• OLAP Cubes: Online Analytical Processing Cubes (OLAP) help with data analysis and reporting in the data warehouse or data mart. Your data warehouse design may or may not require them.
  • Front-end Visualization design: Users interact with the front-end of any software, so your data warehouse must be user-friendly with intuitive and interactive features. Popular visualization tools like Power BI and Tableau help provide unique front-end experiences. The solution architect can customize the front end to meet your ad-hoc reporting requirements.
  • Rolling out the data warehouse: Once you have the final design of your data warehouse, it is time to develop and launch it.

Wish to Design a Data Warehouse?

We are ready to assist you in designing a scalable and effective solution for your short- and long-term data storage and processing needs.

Data Warehouse Design Approaches

You can adopt any one of the below-mentioned data warehouse design approaches or methodologies depending on your business needs and expectations:

  • Top-down Approach or Bill Inmon’s Approach
  • Bottom-up Approach or Ralph Kimball’s Approach
  • Hybrid Approach
  • Federated Approach

Read about data warehouse development approaches to learn about each in detail.

Technologies Used for DWH Design

Our technically proficient team has hands-on knowledge & experience in utilizing a wide range of DWH tools & technologies.  It includes:

Databases and Data Warehouse Services

  • Amazon Aurora
  • Apache Cassandra
  • Apache Hadoop
  • Apache Hive
  • Azure Synapse Analytics
  • Microsoft SQL Server
  • PostgreSQL
  • Snowflake
  • Amazon Redshift

Data Storage

  • Amazon DocumentDB
  • Amazon DynamoDB
  • Amazon Keyspaces
  • Amazon RDS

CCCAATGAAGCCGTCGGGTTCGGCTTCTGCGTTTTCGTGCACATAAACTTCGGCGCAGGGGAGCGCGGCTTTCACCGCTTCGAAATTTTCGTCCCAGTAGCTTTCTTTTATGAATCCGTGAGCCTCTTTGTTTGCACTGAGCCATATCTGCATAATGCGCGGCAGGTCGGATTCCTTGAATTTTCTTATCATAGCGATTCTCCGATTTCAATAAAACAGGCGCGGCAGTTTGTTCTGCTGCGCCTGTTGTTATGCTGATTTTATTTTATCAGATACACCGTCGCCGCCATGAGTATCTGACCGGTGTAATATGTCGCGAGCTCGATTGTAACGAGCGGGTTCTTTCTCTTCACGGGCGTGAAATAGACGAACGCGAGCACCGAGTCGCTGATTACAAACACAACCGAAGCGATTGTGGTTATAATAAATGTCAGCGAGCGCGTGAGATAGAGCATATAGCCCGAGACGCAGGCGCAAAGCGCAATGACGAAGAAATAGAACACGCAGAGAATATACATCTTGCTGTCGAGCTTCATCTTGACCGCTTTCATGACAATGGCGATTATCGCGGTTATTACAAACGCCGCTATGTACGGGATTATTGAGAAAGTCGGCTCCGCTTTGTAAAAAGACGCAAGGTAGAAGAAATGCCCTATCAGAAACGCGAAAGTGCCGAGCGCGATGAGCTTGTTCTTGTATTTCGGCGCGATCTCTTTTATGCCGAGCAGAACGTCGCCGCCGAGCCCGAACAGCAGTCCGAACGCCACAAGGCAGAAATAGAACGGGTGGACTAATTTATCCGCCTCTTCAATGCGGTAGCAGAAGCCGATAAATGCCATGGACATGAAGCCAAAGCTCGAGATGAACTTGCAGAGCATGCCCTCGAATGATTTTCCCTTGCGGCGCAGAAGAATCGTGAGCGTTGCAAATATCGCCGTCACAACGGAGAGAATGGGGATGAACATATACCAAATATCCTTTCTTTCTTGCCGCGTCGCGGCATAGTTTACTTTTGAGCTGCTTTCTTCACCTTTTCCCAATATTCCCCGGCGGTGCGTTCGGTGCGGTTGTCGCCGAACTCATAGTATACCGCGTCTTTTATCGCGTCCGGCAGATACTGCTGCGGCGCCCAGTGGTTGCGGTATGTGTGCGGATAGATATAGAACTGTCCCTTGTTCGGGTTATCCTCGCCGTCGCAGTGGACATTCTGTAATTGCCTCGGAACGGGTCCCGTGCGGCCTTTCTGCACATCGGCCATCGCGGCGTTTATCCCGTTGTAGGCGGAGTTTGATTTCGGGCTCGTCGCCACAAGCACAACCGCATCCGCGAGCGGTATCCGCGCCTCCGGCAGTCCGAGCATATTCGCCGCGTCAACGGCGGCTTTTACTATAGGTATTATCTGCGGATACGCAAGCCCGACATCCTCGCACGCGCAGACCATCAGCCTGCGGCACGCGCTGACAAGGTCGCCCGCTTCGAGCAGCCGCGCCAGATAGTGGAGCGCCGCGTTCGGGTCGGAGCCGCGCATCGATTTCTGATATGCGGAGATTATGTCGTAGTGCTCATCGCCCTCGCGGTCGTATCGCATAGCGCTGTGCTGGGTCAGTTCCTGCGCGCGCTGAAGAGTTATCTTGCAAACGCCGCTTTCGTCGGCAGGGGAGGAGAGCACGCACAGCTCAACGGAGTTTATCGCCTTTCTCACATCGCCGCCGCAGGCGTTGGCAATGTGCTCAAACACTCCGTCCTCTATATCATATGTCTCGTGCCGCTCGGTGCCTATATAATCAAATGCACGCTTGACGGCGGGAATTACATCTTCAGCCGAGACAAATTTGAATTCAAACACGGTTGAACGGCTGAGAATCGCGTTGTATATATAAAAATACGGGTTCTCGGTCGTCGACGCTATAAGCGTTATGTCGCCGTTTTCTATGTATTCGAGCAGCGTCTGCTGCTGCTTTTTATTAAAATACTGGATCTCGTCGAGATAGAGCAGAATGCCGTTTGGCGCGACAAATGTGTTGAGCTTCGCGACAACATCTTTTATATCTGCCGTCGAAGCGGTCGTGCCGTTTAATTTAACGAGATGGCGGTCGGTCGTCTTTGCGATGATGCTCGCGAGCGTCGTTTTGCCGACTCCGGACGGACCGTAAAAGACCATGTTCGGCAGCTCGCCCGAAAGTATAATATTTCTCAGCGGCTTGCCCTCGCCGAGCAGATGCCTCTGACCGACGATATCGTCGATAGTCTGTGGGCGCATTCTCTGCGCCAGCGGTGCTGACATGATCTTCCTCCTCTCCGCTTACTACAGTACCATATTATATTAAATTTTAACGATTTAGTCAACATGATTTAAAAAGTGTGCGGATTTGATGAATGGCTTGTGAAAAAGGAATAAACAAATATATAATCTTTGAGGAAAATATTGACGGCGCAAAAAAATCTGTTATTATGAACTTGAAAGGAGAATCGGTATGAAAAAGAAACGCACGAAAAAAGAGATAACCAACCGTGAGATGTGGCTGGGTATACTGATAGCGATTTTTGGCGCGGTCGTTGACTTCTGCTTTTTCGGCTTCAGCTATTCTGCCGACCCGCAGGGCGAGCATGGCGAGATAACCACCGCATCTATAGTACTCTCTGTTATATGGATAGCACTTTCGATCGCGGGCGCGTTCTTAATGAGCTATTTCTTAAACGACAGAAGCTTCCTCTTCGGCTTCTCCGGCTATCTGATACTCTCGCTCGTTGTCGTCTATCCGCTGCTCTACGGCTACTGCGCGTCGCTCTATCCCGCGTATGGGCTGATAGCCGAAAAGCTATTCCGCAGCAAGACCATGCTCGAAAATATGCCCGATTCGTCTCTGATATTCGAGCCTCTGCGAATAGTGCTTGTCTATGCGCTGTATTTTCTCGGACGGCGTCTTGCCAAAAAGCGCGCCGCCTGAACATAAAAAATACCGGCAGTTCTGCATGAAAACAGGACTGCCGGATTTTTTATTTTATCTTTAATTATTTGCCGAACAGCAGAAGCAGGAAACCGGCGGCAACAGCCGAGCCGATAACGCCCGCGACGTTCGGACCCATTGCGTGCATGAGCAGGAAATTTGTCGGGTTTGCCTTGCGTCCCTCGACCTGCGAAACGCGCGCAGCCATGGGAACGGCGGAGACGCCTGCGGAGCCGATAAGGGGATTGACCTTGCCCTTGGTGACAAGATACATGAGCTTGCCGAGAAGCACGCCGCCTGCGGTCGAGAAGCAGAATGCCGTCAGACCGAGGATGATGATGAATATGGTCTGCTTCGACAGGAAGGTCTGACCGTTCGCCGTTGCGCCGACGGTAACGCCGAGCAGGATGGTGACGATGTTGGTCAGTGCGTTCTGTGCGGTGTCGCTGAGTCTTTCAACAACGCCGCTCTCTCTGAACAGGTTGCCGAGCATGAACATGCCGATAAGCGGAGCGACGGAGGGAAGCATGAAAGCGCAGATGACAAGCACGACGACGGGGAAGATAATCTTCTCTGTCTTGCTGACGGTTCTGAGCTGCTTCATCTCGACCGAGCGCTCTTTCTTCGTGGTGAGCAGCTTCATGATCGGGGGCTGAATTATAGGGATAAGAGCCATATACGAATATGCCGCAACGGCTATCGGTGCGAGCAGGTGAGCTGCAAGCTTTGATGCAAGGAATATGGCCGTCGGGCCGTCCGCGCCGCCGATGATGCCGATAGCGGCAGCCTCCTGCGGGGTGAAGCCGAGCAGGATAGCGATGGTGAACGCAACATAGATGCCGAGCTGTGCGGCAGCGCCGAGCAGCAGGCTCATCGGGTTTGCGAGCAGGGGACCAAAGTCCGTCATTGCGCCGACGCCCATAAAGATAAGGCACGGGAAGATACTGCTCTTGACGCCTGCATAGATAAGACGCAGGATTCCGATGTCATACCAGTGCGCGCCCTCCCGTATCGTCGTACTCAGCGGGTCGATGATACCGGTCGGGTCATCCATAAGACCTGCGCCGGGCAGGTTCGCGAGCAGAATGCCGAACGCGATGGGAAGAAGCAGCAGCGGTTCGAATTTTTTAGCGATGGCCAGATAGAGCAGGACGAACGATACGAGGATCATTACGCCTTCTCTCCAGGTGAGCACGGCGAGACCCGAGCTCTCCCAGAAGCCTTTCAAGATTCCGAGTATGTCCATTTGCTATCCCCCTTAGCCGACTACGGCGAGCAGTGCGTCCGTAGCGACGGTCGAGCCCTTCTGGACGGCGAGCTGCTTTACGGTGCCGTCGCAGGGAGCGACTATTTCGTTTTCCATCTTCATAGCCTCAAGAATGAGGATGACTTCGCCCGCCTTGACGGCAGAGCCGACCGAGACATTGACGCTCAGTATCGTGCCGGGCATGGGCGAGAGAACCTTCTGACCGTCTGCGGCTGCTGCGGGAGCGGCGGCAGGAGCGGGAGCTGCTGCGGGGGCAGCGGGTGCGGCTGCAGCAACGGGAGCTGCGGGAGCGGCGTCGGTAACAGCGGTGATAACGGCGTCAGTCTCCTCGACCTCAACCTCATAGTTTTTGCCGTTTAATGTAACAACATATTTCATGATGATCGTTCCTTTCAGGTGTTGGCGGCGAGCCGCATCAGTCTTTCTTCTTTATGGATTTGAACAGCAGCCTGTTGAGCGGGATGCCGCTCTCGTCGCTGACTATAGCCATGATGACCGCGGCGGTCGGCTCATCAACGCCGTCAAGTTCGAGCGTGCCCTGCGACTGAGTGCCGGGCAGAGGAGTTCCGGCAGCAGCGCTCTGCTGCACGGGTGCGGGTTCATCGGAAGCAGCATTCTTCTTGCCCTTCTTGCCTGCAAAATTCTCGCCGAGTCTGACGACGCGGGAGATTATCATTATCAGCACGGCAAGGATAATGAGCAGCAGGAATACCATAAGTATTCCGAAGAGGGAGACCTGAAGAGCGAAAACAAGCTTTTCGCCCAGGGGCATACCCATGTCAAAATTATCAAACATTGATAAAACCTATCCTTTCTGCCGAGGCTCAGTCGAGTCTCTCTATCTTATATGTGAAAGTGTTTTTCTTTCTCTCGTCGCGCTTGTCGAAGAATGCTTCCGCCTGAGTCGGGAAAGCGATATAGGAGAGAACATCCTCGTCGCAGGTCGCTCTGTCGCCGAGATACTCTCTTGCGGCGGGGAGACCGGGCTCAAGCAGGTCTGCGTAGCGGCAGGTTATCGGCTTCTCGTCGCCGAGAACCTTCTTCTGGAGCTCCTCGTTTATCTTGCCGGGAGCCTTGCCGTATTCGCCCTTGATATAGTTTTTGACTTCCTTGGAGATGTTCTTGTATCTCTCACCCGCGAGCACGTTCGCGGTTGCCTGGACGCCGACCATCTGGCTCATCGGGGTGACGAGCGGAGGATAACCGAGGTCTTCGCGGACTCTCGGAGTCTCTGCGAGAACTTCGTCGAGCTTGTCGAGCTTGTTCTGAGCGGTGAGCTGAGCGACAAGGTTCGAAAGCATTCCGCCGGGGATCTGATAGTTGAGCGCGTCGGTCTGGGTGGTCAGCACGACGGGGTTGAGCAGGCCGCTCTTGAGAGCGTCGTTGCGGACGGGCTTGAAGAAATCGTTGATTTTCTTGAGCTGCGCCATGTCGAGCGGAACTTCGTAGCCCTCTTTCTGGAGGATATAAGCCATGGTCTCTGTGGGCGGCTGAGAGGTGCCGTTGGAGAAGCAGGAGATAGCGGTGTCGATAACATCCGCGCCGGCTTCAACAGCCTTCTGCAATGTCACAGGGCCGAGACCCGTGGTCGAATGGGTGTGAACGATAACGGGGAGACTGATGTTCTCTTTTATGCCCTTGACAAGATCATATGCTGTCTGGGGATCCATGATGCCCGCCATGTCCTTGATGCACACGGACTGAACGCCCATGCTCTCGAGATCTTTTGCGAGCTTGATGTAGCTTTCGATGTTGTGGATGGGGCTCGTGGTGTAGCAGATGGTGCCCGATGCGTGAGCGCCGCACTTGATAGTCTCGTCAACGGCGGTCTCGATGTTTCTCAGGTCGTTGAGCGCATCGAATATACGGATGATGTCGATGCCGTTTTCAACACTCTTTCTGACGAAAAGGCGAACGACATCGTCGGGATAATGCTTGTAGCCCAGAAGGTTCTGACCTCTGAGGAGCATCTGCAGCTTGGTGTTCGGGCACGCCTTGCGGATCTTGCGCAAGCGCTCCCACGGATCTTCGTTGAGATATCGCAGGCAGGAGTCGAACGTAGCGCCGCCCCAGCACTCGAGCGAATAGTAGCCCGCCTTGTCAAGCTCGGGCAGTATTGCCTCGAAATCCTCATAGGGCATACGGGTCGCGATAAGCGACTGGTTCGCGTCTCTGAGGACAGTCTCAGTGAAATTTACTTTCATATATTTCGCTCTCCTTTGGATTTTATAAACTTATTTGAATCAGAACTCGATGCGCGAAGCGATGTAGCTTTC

• Amazon S3
  • Microsoft Azure Blog Storage
  • Azure Cosmo DB
  • Azure Data Lake
  • MongoDB

Cloud Services

  • Amazon Web Services (AWS)
  • Microsoft Azure

Data Integration

  • Apache Airflow
  • Apache Kafka
  • Azure Data Factory
  • Microsoft SQL Server Integrated Services
  • Talend

Big Data

  • Amazon DynamoDB
  • Amazon Redshift
  • Apache Cassandra
  • Apache Hadoop
  • Apache HBase
  • Apache Hive
  • Apache Spark
  • Apache Zookeeper
  • Azure Cosmo DB
  • MongoDB

Do give this blog on core components of cloud data warehouse software & tools and learn how they help organizations of any size store, manage, and analyze large volumes of data from multiple sources.

Data Warehouse Design Best Practices

Our experience working on data warehouse design projects has helped us compile a list of best practices that help eliminate errors and delays. They include:

  • Understand business needs: With the changing world scenarios and business dynamics, the needs of your enterprise will also change over time. So, when designing your data warehouse, it is imperative to consider immediate and future business requirements.
  • Stakeholder buy-in: Data warehouse development is a big project for a company, and it is essential that all key stakeholders, including management, and investors, agree with its design and proposed outcomes.
  • Use a dimensional data model: It is the most commonly used model for data warehouses. It organizes data into facts and dimensions, making it easier to analyze and understand.
  • Keep the design simple: The data warehouse design should be simple and easy to understand. This will make it easier for users to access the data and perform analysis.
  • Data quality and governance: High data quality and robust data governance practices should be the focus areas in your data warehouse design.
  • Plan for scalability: The data warehouse should be designed to handle large volumes of data and be scalable as the business grows.
  • Use automation: Automation can help reduce the time and effort required for designing and maintaining the data warehouse. It can include automating the data integration process and using tools to monitor and optimize performance.
  • Design for ease of use: The data warehouse should be designed to be user-friendly and easy to use. It will encourage adoption and increase the value of the data warehouse to the business.
  • Ensure security: Security is a critical consideration for any data warehouse. The data should be protected against unauthorized access and breaches.
  • Optimization of query performance: The design should have efficient data structures that pull relevant data for specific queries. It should enable fast and intuitive data analysis.